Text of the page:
#AtHome with PAUSE: Q&A with Michael Dapaah

By April 22, 2021Features
Wellness is a way of life that has washed away the age-old adjective metrosexual, which was a term applied to Men who tend to their presentation. Whilst that mostly pertained to grooming, fitness and physique has definitely moved into this category as the endorphins it releases allows one to embrace their whole being.
In conversation with Michael Dapaah today is Fashion Editor and wellness advocate himself, Rhys Marcus Jay // rhysmarcusjay


Let’s talk about all things nutrition, they say “you are what you eat” and we’d like to know what you’d consume after a typical workout of yours.

I usually have either chicken or salmon with vegetables, broccoli and some sweet potatoes, some prawns. That’s typically what I eat. Nutrition’s been the biggest challenge for me because I naturally have a sweet tooth so I always need to eat something sweet after training or I have mad cravings at night so I think that’s been my biggest challenge to overcome but I’ve kind of found a solution for it now. We’re cracking on. I also have boiled plantain.

How come you have it boiled and not fried?

It’s healthier.

And it tastes just as good?

It’s good. Plantain is actually my favourite food in the world.

I’ll take your word for that then haha.

I always say, whoever I marry if she can’t cook plantain it’s not going to work.

Then it’s on to the next?

It’s not going to work, sorry.

What is your post-workout fuel?

When I go for runs in the morning I usually run fasting. So I don’t eat anything before I go running and then I’ll eat maybe two hours before I train when I do weights later on in the day.

How do you approach cheat meals, do you tend to have them on days you train or rest days?

I think I just have a cheat meal when I feel like it, I’ll be honest with you. It’s something that I’m trying to be more disciplined with because I have a sweet tooth. I don’t really drink and the rest but that’s my weakness, there are some chocolates that I like. Those are the things I try to stay away from, I don’t really have specific days when I have cheat meals right now, I kind of have them scattered around a bit, usually, Sundays will be my day because that’s a day that I go spend time with my mum. That’s when you get that home-cooked meal, they don’t know anything about portion size, it’s doing what you want – must tuck in.

How does your day to day diet impact your fitness goals?

It’s the most important thing. I think once I started to really pay attention to my diet my body started changing more, I did a lot of damage when I was younger because I was trying to eat like everybody else but not understanding that my body structure is not like everybody else’s. If it’s 3 AM in the morning and I feel hungry I will eat, that’s what I was doing, I would have jollof rice with chicken, some coleslaw, whatever was there. Serious food, whatever’s there if it’s rice and peas or macaroni cheese. Right now, I’ve got to the stage where I try not to eat any kind of carbohydrates past eight. Even if I’m going to have a late one, I don’t really eat carbs past eight and if I ever do get hungry I might have a smoothie or a little bit of chicken. When you first start actually training you to think that it’s all about the gym but it’s not, it’s a lie. You can get into great shape just from a really good diet, right now that’s where my focus is at, the diet has helped a lot. I love Nandos so when I can’t cook I get Nandos but I’ve had to change my order there, I now get chicken with broccoli and corn instead of chips and coleslaw.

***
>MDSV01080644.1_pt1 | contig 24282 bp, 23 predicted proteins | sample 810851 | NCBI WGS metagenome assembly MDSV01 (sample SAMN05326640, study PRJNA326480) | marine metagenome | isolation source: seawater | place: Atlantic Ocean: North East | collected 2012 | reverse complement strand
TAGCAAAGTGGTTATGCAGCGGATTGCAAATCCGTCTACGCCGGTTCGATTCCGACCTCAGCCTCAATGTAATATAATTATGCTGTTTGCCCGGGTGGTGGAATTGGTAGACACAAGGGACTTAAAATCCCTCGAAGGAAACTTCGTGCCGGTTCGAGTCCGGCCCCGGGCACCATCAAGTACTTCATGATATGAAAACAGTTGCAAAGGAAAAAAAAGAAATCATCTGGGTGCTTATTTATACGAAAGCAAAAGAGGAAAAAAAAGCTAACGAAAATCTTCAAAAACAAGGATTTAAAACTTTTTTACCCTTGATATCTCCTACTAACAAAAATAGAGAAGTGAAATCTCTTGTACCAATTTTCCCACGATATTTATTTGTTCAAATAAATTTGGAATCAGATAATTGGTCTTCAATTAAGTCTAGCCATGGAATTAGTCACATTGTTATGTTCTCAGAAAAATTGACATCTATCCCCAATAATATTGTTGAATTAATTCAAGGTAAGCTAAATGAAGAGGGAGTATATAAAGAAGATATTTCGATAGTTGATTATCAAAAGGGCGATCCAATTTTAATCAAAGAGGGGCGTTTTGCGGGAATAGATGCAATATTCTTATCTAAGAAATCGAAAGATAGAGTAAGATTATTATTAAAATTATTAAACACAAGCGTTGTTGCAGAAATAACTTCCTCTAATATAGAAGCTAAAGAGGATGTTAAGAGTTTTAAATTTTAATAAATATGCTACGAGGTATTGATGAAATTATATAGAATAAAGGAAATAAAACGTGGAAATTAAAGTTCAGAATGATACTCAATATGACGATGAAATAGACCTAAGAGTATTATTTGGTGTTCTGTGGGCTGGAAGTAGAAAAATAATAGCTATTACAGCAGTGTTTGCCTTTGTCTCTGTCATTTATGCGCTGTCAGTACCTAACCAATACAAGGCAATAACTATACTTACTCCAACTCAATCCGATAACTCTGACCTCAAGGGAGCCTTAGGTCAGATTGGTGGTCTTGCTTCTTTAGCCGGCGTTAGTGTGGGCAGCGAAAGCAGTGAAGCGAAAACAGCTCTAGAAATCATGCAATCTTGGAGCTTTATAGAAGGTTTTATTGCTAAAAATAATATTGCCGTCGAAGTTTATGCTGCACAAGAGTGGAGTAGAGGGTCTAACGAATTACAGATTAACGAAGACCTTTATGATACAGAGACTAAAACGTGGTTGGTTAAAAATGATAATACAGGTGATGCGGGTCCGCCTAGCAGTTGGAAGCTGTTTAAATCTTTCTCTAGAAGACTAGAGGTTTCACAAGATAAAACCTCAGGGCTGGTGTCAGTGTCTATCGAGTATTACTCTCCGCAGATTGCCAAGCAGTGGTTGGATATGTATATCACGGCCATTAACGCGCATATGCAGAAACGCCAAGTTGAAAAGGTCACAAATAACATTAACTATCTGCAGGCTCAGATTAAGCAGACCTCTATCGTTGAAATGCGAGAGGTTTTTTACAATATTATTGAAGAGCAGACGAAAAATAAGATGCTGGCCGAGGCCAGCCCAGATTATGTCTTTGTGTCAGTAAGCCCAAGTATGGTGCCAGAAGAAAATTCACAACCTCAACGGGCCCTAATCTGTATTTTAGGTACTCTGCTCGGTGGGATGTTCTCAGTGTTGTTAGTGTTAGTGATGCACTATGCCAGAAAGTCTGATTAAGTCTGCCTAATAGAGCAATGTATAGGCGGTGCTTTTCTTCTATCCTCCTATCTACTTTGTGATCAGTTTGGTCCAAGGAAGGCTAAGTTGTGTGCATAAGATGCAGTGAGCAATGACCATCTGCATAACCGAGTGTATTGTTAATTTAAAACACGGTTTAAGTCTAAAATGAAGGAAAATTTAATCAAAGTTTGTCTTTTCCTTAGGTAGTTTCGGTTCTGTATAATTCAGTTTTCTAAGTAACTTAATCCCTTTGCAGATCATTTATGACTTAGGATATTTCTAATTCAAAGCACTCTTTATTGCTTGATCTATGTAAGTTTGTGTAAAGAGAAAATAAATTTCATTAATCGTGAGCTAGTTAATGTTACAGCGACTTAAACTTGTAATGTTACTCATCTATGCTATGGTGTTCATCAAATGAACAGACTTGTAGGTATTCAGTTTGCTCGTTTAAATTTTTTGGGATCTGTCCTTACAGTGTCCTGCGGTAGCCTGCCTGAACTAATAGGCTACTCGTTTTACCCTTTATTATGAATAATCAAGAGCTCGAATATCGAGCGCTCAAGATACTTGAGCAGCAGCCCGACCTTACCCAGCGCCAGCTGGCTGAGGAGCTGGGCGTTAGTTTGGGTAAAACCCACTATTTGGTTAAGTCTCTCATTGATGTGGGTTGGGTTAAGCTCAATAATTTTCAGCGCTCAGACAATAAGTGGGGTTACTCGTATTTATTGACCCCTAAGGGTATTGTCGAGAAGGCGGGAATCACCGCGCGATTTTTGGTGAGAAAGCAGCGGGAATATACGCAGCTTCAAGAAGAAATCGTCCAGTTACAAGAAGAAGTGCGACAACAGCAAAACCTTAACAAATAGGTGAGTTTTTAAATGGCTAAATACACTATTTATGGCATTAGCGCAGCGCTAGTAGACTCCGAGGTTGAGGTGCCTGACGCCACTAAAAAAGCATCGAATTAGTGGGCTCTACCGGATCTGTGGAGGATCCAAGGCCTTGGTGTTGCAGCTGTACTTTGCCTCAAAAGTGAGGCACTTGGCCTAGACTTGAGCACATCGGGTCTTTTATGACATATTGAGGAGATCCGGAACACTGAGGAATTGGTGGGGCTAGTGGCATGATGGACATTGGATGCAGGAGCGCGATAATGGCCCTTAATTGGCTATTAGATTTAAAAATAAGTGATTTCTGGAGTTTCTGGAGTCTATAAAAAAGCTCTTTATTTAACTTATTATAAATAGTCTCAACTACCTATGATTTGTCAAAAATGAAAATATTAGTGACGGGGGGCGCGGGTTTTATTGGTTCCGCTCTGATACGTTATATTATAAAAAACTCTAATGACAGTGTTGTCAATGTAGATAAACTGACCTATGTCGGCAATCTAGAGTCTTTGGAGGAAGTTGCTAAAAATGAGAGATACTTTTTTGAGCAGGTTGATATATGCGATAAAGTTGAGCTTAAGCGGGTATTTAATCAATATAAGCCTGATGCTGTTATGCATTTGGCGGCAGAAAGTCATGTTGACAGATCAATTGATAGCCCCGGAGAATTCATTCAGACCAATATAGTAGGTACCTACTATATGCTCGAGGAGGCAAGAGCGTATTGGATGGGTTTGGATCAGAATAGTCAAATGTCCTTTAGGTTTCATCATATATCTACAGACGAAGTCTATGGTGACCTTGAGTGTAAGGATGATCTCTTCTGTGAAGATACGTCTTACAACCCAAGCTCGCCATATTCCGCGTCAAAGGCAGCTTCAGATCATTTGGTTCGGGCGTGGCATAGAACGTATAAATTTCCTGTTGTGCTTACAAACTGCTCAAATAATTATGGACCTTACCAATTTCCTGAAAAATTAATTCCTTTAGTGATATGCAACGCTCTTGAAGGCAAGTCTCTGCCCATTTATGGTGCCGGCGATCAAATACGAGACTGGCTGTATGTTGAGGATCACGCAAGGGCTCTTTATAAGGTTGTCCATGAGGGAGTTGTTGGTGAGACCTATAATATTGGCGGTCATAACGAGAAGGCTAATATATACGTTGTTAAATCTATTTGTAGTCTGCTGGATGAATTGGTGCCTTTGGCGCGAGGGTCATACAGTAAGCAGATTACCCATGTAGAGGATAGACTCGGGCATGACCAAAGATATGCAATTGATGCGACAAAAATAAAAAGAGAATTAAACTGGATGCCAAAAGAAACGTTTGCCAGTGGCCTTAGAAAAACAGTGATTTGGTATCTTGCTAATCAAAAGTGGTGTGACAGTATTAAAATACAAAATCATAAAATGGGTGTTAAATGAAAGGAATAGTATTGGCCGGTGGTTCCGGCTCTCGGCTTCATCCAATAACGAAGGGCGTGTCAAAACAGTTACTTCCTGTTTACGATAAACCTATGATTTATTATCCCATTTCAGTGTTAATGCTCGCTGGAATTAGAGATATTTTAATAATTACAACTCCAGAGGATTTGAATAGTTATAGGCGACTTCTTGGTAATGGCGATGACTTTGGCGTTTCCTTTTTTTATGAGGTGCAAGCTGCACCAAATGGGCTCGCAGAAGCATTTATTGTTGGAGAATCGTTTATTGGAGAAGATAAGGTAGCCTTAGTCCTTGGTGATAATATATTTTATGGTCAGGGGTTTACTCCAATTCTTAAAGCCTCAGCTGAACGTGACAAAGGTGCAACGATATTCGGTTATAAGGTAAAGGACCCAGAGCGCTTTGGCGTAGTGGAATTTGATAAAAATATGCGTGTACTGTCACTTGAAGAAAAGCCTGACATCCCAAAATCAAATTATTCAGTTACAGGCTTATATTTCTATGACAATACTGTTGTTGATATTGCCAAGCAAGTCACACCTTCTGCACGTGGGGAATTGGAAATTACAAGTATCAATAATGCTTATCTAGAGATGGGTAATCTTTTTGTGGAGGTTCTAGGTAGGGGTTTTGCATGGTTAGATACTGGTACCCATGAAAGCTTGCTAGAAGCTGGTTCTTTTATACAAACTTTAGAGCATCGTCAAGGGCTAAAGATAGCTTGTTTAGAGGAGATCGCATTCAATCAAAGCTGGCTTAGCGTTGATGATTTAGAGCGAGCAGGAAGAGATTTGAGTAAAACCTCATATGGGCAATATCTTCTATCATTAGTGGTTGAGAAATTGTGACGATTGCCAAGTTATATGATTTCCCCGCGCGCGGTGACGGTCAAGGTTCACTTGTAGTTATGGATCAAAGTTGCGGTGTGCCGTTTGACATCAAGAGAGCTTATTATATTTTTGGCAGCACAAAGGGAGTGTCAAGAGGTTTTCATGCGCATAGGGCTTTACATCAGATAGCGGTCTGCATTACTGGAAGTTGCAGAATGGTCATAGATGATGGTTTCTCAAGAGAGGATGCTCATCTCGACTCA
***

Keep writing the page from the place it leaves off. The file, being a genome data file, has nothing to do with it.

Did you find yourself having to revisit your tastebuds and think about if you really liked what you’re eating or see what you get from it in terms of nutrition?

I’ve noticed when I have heavy carbohydrates-focused meals I need to sleep. When I tend to portion the food better and it looks clean on the plate I also feel way more energised, like I’m putting something in my body to keep me going. My portion sizes have had to change by force because some of my friends that are trainers or are around me were born with abs and they’ve got muscles in their back and they don’t do anything. How my structure is set up, I’ve got to work for mine so I don’t complain. At first, I didn’t understand, I used to have conversations with God asking what happened. Now I try not to look at it as not being able to eat certain things, it’s more like this is what I need to eat. I changed the narrative in my head. That’s where my whole energy is at right now when it comes to feeding.

Those who aim to lose weight always have a six-pack as a goal, however, they don’t realise that in order to achieve this, they shouldn’t focus on just ab workouts – what are your thoughts on this statement?

To get a six-pack means you have to drop a lot of body fat, with fitness it’s about setting a target that you are personally happy with. You get to know, as you start training, some people don’t want a six-pack. A six-pack is a lot of maintenance so set whatever you want as a goal: if you have an ideal weight, aim for that weight; if there’s an ideal look you want to have, aim for it. I don’t personally think that a six-pack defines that you’re fit because there are some people with six-packs that can’t even run one kilometre. It’s just a natural thing for them, they were born with abs.

Moving on to the show, what is the casting process like?